A characteristic expression in the Epistle to the Hebrews is ‘better things’(ch. 6:9,  12:24etc.).  Later we will also consider Hebrews as the ‘book of the opened heavens’.

I would like to digress and say a little bit about the Jewish law, because it is the background to the Epistle to the Hebrews.  The epistle was written to Jewish believers whose background was the Jewish law.  I think that it is fair to say that the law that was given to the Jews was a mark of God’s favour to them. It may have made demands, but it was a system by which a man could establish himself as righteous before God.  In principle, the Jewish law was a good thing, but Hebrews is about what is better than that.  Indeed Paul said that the law was more than ‘holy, and just, and good’: it was spiritual (see Romans 7:12-14).

Galatians 6:7tells us, ‘whatever a man shall sow, that also shall he reap’ .  This shows that there are moral consequences to all of our actions.  Any person who does right or wrong will reap accordingly: it is a law of the moral universe.  In the New Testament, I don’t think that it is retributive.

So, in the physical universe: if you apply a force to a moveable object, it will start to move in the direction of the force and accelerate until an opposite force slows it down.  That always happens: the acceleration is a consequence of the force. In the same way, reaping what one sows is morally inevitable.   A Jew knew that: the law was in the inspired Word of God, and he must give consideration to it in all his actions.   That was in his favour.

We read in Philippians 3because it speaks of the transformation which the apostle Paul experienced.   As Saul of Tarsus, he had been proud of his national and social distinctions: ‘of the race of Israel, of the tribe of Benjamin, Hebrew of Hebrews, as to the law, a Pharisee. As to righteousness which is in the law, found blameless’(v.5-6).  He had reckoned that his compliance with the requirements of the law had given him personal distinction.  However, after his encounter with Jesus, he had a completely different view. ‘I have suffered the loss of all, and count them to be filth, that I may gain Christ’(v. 8).  Included in what Paul counted filth was his pride in his blamelessness as to the requirements of the law. (Of course, the law itself could not be counted loss and filth).

Paul was proud of being a Pharisee. The Pharisees advertised, at every turn, their strict conformity to what Moses had indicated.  For example, they made broad their phylacteries[†],  and could quote the law to justify their actions. The Lord Jesus was hard on the Pharisees, but gracious to the moral wrecks.

At one point He condemned them for advertising the fact that they tithed everything, even ‘mint and rue and every herb’(Luke 11:42). That is just like saying that a tenth of the salt and pepper that you put on your meal was set aside and dedicated to the temple system. They were as fastidious as that. But the Lord Jesus, when speaking to them in respect of this, said they were ‘teaching as their teachings commandments of men’ (Mark 7:7). I find it interesting to look at the original in the prophet Isaiah and see how he phrases it, ‘Your fear of me is a commandment taught of men’(Isaiah 29:13).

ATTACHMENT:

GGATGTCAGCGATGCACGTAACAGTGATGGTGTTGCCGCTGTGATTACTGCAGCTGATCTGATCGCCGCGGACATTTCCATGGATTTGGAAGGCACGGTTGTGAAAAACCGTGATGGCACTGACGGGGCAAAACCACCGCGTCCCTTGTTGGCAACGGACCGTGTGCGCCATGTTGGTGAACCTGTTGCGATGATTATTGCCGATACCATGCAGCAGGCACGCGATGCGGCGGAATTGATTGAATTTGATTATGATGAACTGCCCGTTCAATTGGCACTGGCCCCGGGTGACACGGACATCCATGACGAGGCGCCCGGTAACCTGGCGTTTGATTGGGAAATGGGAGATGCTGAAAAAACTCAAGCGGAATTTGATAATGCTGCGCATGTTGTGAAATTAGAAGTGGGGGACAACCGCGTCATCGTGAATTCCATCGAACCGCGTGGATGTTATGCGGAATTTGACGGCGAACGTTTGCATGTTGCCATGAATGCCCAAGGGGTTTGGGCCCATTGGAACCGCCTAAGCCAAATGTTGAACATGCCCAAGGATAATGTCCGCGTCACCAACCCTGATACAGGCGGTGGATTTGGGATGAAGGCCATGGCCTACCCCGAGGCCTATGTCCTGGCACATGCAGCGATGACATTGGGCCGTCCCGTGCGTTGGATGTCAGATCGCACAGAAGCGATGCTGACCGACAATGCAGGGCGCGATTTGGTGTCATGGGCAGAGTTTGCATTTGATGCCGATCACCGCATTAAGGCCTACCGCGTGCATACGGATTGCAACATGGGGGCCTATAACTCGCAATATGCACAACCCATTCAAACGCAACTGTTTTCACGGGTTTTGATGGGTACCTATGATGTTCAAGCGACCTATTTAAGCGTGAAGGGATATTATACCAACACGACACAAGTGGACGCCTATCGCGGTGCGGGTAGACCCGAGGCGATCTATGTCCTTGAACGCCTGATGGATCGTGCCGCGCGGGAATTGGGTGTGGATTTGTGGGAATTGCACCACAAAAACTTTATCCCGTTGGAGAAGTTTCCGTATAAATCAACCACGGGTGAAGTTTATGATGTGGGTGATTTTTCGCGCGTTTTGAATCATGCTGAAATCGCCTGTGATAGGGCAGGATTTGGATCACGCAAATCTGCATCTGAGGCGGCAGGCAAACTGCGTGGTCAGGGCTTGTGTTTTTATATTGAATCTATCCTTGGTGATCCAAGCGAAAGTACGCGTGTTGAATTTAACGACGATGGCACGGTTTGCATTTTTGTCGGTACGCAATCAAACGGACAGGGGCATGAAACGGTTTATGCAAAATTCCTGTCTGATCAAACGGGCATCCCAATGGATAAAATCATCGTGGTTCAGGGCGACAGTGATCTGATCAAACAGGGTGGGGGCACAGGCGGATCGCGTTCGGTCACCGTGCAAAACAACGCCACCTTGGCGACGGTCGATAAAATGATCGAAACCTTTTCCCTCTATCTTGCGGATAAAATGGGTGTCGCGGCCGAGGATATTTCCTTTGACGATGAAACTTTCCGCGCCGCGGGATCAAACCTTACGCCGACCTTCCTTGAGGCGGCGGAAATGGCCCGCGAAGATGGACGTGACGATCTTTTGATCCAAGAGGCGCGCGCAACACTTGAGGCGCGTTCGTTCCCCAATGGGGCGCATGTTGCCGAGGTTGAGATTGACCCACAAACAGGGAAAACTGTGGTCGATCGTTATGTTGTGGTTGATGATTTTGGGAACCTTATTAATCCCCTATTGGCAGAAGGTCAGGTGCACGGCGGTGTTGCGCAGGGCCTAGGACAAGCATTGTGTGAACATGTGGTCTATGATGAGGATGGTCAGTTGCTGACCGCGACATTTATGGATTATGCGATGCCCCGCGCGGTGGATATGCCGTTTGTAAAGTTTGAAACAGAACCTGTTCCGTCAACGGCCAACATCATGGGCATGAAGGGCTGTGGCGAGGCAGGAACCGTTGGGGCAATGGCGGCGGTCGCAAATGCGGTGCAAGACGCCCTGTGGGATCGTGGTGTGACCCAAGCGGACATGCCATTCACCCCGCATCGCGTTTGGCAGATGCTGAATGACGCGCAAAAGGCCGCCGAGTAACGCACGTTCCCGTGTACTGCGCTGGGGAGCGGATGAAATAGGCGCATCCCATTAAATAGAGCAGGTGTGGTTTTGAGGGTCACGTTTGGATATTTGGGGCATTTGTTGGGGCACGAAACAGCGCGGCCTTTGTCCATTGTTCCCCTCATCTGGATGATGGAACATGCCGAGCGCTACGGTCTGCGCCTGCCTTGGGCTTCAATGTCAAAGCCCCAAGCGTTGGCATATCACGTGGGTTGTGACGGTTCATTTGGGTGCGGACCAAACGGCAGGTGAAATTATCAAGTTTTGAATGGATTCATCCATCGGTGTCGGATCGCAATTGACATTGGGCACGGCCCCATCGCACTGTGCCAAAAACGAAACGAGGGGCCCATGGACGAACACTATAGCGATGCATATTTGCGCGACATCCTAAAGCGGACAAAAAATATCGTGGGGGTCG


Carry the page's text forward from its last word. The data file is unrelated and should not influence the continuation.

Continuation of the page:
Their contention would have been that this was part of their Jewish tradition. There was the law that was given by Moses, but over the centuries, up to the point when Isaiah was prophesying, they had added a vast superstructure of additional regulations built on top the law that Moses had given. At that time, it was generally regarded as the ‘oral law’, handed down by those who were initiated, scribes (doctors of the law) and Pharisees. Later this was to be codified into writings such as the Talmudand the Midrash.  They had taken the law and manipulated it, setting out many further requirements, claiming the same authority as the Torah, God’s law given by Moses.  Moses’ law was relatively straightforward, and necessarily so, because everybody, however simple and uneducated, had to be able to understand what God required.  But these people had dedicated the whole of their lives, not only to what Moses commanded, but to the great edifice of additional doctrinal interpretation.  The Lord referred to this in the ‘traditional teaching’ when he referred to the washing of vessels (still practiced by many Jews), and the reference to ‘corban’ negating God’s commandment (See Matthew 15:3and Mark 7:10-13).   This traditional teaching was ultimately used to contradict the Lord Jesus, the only one who glorified God by fulfilling the law in its letter and spirit.

This is something that I think we have to consider, because it has not happened only in Judaism: it has happened in Christianity as well.  We can all, I am sure, relate to this